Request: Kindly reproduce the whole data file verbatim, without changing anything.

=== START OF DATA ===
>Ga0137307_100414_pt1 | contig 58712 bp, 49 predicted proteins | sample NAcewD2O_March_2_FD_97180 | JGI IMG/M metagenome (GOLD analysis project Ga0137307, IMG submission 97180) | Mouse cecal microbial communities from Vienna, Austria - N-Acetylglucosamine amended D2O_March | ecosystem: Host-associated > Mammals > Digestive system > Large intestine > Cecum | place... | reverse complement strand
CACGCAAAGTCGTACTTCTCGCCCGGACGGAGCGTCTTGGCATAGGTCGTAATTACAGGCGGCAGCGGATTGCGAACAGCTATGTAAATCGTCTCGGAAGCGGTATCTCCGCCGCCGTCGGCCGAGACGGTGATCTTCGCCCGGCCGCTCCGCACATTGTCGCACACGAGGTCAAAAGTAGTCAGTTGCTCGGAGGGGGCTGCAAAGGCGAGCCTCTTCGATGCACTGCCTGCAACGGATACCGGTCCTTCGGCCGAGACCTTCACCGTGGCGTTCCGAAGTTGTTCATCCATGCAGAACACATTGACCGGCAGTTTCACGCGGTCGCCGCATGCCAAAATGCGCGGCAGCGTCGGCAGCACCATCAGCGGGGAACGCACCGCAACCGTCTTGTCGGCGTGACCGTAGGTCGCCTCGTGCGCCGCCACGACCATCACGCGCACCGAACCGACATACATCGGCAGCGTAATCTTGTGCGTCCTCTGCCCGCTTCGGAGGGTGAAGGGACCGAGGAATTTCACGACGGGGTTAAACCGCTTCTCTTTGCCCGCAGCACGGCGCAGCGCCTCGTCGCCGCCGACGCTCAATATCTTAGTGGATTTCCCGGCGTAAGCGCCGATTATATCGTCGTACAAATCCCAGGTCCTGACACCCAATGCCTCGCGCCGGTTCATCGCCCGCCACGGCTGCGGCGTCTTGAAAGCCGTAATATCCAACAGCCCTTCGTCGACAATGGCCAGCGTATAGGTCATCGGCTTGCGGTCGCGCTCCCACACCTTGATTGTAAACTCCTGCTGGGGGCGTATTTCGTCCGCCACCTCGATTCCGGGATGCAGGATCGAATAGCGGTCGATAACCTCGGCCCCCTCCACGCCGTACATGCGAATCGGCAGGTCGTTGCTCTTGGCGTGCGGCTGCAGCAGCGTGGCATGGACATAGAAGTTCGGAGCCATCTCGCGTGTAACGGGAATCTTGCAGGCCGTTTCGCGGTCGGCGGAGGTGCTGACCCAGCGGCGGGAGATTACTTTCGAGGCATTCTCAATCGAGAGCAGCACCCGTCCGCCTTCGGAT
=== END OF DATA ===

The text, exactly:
>Ga0137307_100414_pt1 | contig 58712 bp, 49 predicted proteins | sample NAcewD2O_March_2_FD_97180 | JGI IMG/M metagenome (GOLD analysis project Ga0137307, IMG submission 97180) | Mouse cecal microbial communities from Vienna, Austria - N-Acetylglucosamine amended D2O_March | ecosystem: Host-associated > Mammals > Digestive system > Large intestine > Cecum | place... | reverse complement strand
CACGCAAAGTCGTACTTCTCGCCCGGACGGAGCGTCTTGGCATAGGTCGTAATTACAGGCGGCAGCGGATTGCGAACAGCTATGTAAATCGTCTCGGAAGCGGTATCTCCGCCGCCGTCGGCCGAGACGGTGATCTTCGCCCGGCCGCTCCGCACATTGTCGCACACGAGGTCAAAAGTAGTCAGTTGCTCGGAGGGGGCTGCAAAGGCGAGCCTCTTCGATGCACTGCCTGCAACGGATACCGGTCCTTCGGCCGAGACCTTCACCGTGGCGTTCCGAAGTTGTTCATCCATGCAGAACACATTGACCGGCAGTTTCACGCGGTCGCCGCATGCCAAAATGCGCGGCAGCGTCGGCAGCACCATCAGCGGGGAACGCACCGCAACCGTCTTGTCGGCGTGACCGTAGGTCGCCTCGTGCGCCGCCACGACCATCACGCGCACCGAACCGACATACATCGGCAGCGTAATCTTGTGCGTCCTCTGCCCGCTTCGGAGGGTGAAGGGACCGAGGAATTTCACGACGGGGTTAAACCGCTTCTCTTTGCCCGCAGCACGGCGCAGCGCCTCGTCGCCGCCGACGCTCAATATCTTAGTGGATTTCCCGGCGTAAGCGCCGATTATATCGTCGTACAAATCCCAGGTCCTGACACCCAATGCCTCGCGCCGGTTCATCGCCCGCCACGGCTGCGGCGTCTTGAAAGCCGTAATATCCAACAGCCCTTCGTCGACAATGGCCAGCGTATAGGTCATCGGCTTGCGGTCGCGCTCCCACACCTTGATTGTAAACTCCTGCTGGGGGCGTATTTCGTCCGCCACCTCGATTCCGGGATGCAGGATCGAATAGCGGTCGATAACCTCGGCCCCCTCCACGCCGTACATGCGAATCGGCAGGTCGTTGCTCTTGGCGTGCGGCTGCAGCAGCGTGGCATGGACATAGAAGTTCGGAGCCATCTCGCGTGTAACGGGAATCTTGCAGGCCGTTTCGCGGTCGGCGGAGGTGCTGACCCAGCGGCGGGAGATTACTTTCGAGGCATTCTCAATCGAGAGCAGCACCCGTCCGCCTTCGGAT